Esparza-López: We believe the administration is compelled to begin accepting initial DACA applications. We haven’t necessarily received instructions from the agency, but we’re encouraging folks to start gathering the documentation that they’re going to need for eligibility, which might be a little difficult given that this is all happening in the midst of a pandemic. So it might not be easy to contact the school for your records or it might take a little longer for your employer to give you that employment letter. That proof is going to take a little time to gather, and so people should be focusing on that so that if they’re able to, they could submit that application.
Borderless Magazine: If undocumented immigrants need legal assistance, where should they go?
Esparza-López: They can certainly contact our organization, the National Immigrant Justice Center, which is based here in Chicago. We also have offices in Indiana, Washington, in San Diego but the bulk of our direct legal services is located in our Chicago and Indiana offices. On our website we have a calendar that has the consultation dates that we have specifically for people that want to renew DACA and for those that want to apply for the first time.
Borderless Magazine: What other legal issues should undocumented people be thinking about at this time?
Esparza-López : We’ve seen that this administration is very enforcement heavy. In terms of whether they’re going to take actions against DACA recipients specifically, we haven’t seen that. We learned not too long ago that ICE actually had access to DACA recipients’ information this whole time. Previously, the United States Citizenship and Immigration Services, the sub agency that handles the DACA cases, said that unless there was some sort of security or criminal concern, USCIS would not give out DACA recipients’ information. But through this recent lawsuit, we learned that while USCIS wasn’t giving information, ICE had information all along that they could access in a database. So, it’s important for DACA recipients to know this, but also understand that we haven’t seen that type of enforcement so that they can make the decision as to whether they want to renew or whether they want to apply for a first time.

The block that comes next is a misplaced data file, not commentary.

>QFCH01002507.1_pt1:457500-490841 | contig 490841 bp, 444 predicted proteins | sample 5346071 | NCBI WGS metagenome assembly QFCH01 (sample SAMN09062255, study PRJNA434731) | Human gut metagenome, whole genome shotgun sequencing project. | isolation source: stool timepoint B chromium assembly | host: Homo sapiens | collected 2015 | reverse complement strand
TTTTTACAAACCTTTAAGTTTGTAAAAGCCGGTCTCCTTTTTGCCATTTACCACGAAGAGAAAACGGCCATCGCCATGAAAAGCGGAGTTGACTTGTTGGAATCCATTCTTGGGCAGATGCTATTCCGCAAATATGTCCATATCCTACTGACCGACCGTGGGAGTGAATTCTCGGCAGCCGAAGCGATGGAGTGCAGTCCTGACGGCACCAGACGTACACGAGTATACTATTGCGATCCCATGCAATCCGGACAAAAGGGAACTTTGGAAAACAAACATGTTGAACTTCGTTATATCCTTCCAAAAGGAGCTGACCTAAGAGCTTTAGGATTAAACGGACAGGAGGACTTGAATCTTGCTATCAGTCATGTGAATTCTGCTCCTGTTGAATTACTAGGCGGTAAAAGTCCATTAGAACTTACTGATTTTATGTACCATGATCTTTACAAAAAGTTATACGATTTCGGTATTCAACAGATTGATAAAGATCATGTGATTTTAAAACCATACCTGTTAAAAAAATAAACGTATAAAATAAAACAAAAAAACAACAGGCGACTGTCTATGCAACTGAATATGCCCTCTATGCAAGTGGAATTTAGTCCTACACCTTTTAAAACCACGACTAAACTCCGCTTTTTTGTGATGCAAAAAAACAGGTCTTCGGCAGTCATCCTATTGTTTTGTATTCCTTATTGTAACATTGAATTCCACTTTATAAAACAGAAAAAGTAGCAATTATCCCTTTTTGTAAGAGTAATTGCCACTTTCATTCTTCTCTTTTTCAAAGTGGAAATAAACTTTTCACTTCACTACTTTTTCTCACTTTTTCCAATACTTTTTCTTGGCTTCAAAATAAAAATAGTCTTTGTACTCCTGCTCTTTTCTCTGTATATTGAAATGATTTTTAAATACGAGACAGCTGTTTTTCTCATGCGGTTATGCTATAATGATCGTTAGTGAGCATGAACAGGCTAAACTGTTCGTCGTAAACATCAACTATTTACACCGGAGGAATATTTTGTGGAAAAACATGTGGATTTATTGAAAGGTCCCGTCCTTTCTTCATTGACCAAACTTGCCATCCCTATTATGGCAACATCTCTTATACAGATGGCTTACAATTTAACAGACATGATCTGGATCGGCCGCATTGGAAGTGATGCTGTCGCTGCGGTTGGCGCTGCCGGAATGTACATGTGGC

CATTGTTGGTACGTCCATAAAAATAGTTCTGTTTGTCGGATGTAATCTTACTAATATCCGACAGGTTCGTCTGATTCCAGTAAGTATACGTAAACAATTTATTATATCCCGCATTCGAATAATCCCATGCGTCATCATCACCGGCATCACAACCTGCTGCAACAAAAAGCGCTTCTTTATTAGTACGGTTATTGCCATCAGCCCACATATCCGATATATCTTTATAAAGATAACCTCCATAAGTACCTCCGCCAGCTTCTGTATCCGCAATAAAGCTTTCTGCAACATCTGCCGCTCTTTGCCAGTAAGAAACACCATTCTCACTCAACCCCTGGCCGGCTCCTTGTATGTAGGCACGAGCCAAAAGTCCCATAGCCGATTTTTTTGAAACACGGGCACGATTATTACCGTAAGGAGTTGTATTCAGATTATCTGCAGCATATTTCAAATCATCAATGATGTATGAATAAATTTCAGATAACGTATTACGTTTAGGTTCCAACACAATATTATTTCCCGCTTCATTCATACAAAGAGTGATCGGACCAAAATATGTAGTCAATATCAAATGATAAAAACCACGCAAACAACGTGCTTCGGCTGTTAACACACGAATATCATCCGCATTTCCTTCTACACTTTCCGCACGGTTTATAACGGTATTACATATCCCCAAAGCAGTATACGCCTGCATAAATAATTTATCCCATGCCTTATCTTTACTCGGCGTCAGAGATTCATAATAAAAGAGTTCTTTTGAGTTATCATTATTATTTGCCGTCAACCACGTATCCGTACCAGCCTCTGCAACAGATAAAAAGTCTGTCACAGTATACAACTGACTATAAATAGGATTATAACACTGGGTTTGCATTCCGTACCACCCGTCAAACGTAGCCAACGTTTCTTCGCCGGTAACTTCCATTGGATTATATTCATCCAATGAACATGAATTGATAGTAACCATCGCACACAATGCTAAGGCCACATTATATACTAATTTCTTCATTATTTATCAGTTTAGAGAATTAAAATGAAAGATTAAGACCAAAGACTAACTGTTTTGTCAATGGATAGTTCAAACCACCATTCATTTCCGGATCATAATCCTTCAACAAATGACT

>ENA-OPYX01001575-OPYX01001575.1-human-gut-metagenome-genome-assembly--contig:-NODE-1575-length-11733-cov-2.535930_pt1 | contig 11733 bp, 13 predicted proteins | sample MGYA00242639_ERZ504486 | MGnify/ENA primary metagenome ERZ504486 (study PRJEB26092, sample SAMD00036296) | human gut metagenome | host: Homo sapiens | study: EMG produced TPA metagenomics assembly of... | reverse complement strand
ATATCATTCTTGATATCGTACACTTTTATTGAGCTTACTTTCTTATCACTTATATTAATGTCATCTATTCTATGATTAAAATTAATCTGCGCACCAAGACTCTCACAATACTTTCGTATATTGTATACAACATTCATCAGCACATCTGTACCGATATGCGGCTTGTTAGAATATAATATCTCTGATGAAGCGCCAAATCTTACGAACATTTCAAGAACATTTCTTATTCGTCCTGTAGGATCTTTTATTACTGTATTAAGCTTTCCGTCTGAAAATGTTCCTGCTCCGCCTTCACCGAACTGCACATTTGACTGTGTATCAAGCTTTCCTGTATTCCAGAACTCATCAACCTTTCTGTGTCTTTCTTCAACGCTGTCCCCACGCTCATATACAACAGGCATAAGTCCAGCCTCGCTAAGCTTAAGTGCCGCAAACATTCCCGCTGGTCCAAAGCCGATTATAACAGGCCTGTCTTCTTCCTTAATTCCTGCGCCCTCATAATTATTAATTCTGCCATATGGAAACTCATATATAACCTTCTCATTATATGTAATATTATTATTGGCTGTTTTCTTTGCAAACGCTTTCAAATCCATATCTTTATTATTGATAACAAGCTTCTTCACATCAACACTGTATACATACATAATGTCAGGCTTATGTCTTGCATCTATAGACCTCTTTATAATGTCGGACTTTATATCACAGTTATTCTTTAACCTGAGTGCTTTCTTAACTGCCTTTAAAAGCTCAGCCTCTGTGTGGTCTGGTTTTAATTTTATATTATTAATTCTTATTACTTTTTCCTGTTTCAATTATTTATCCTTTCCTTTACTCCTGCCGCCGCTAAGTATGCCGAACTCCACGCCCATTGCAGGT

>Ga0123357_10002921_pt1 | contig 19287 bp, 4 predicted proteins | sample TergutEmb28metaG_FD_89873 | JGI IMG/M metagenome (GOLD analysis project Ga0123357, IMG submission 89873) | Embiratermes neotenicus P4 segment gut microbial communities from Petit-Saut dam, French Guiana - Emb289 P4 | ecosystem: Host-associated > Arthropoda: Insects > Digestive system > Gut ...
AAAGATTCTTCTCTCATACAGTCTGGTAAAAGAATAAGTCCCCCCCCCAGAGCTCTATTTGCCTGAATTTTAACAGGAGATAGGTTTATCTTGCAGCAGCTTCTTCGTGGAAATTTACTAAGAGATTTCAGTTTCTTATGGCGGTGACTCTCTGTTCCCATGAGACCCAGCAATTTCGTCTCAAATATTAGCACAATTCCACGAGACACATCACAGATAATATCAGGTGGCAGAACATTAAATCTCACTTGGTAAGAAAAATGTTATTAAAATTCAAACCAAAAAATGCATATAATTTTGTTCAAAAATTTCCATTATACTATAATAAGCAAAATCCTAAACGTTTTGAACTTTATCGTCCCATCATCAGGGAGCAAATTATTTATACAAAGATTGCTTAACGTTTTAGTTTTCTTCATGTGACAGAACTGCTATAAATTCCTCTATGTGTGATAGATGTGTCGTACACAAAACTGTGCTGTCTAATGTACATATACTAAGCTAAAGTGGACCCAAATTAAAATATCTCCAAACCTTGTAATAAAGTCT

Borderless Magazine: What are you thinking about next now that the Supreme Court has ruled on DACA?
Esparza-López: The Supreme Court decision was great, but we have to keep fighting not only to preserve the DACA program, but also find a more permanent fix for all individuals in this community. I fear that the government is going to try to give relief to DACA recipients at the cost of individuals who are criminalized by our oppressive, repressed, racist systems that we have in place. The fights that Black Americans are facing right now are very similar to the fight that immigrants are facing. We’re facing the same racism, same oppression. The same system that is killing Black people is deporting Black and Brown immigrants. So we’re looking for solutions that don’t criminalize our community further, that don’t invest more money into enforcement. Like the call to defund police, we want to defund ICE. We don’t know how much time we have, but we want to encourage folks to renew for DACA but also think bigger picture.